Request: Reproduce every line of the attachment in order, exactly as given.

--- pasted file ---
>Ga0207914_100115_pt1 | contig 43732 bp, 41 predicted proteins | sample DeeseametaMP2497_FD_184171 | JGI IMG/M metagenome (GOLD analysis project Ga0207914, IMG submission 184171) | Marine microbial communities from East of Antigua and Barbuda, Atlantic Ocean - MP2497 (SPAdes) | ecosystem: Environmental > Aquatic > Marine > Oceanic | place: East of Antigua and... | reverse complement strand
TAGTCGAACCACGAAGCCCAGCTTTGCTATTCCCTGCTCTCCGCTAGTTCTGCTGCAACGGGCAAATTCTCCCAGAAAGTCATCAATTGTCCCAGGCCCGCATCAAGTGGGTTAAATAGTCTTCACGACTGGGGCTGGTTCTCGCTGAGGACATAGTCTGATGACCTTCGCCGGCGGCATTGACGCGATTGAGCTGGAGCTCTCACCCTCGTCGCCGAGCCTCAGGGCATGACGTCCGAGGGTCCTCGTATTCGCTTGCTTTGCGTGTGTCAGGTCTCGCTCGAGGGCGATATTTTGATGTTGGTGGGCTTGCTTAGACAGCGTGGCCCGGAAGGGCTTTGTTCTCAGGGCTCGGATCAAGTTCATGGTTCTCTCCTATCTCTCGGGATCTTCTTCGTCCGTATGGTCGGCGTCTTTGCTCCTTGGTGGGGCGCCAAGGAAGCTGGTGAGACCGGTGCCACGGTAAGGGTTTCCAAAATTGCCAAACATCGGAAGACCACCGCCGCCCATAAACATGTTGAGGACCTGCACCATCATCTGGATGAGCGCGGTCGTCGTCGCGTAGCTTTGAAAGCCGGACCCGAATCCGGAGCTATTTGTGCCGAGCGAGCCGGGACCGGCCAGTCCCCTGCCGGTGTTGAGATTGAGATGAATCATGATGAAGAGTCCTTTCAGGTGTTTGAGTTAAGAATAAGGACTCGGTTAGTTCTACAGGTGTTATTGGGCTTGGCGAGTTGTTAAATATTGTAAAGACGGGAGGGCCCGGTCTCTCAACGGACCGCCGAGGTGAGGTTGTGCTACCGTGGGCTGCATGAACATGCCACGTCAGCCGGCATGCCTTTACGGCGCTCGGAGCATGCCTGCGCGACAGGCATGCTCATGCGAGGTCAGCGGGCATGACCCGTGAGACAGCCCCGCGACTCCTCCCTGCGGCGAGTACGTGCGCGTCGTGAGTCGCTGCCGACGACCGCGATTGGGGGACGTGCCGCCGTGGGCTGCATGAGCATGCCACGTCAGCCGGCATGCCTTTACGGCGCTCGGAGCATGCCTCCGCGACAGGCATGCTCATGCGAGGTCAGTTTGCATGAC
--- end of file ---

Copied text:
>Ga0207914_100115_pt1 | contig 43732 bp, 41 predicted proteins | sample DeeseametaMP2497_FD_184171 | JGI IMG/M metagenome (GOLD analysis project Ga0207914, IMG submission 184171) | Marine microbial communities from East of Antigua and Barbuda, Atlantic Ocean - MP2497 (SPAdes) | ecosystem: Environmental > Aquatic > Marine > Oceanic | place: East of Antigua and... | reverse complement strand
TAGTCGAACCACGAAGCCCAGCTTTGCTATTCCCTGCTCTCCGCTAGTTCTGCTGCAACGGGCAAATTCTCCCAGAAAGTCATCAATTGTCCCAGGCCCGCATCAAGTGGGTTAAATAGTCTTCACGACTGGGGCTGGTTCTCGCTGAGGACATAGTCTGATGACCTTCGCCGGCGGCATTGACGCGATTGAGCTGGAGCTCTCACCCTCGTCGCCGAGCCTCAGGGCATGACGTCCGAGGGTCCTCGTATTCGCTTGCTTTGCGTGTGTCAGGTCTCGCTCGAGGGCGATATTTTGATGTTGGTGGGCTTGCTTAGACAGCGTGGCCCGGAAGGGCTTTGTTCTCAGGGCTCGGATCAAGTTCATGGTTCTCTCCTATCTCTCGGGATCTTCTTCGTCCGTATGGTCGGCGTCTTTGCTCCTTGGTGGGGCGCCAAGGAAGCTGGTGAGACCGGTGCCACGGTAAGGGTTTCCAAAATTGCCAAACATCGGAAGACCACCGCCGCCCATAAACATGTTGAGGACCTGCACCATCATCTGGATGAGCGCGGTCGTCGTCGCGTAGCTTTGAAAGCCGGACCCGAATCCGGAGCTATTTGTGCCGAGCGAGCCGGGACCGGCCAGTCCCCTGCCGGTGTTGAGATTGAGATGAATCATGATGAAGAGTCCTTTCAGGTGTTTGAGTTAAGAATAAGGACTCGGTTAGTTCTACAGGTGTTATTGGGCTTGGCGAGTTGTTAAATATTGTAAAGACGGGAGGGCCCGGTCTCTCAACGGACCGCCGAGGTGAGGTTGTGCTACCGTGGGCTGCATGAACATGCCACGTCAGCCGGCATGCCTTTACGGCGCTCGGAGCATGCCTGCGCGACAGGCATGCTCATGCGAGGTCAGCGGGCATGACCCGTGAGACAGCCCCGCGACTCCTCCCTGCGGCGAGTACGTGCGCGTCGTGAGTCGCTGCCGACGACCGCGATTGGGGGACGTGCCGCCGTGGGCTGCATGAGCATGCCACGTCAGCCGGCATGCCTTTACGGCGCTCGGAGCATGCCTCCGCGACAGGCATGCTCATGCGAGGTCAGTTTGCATGAC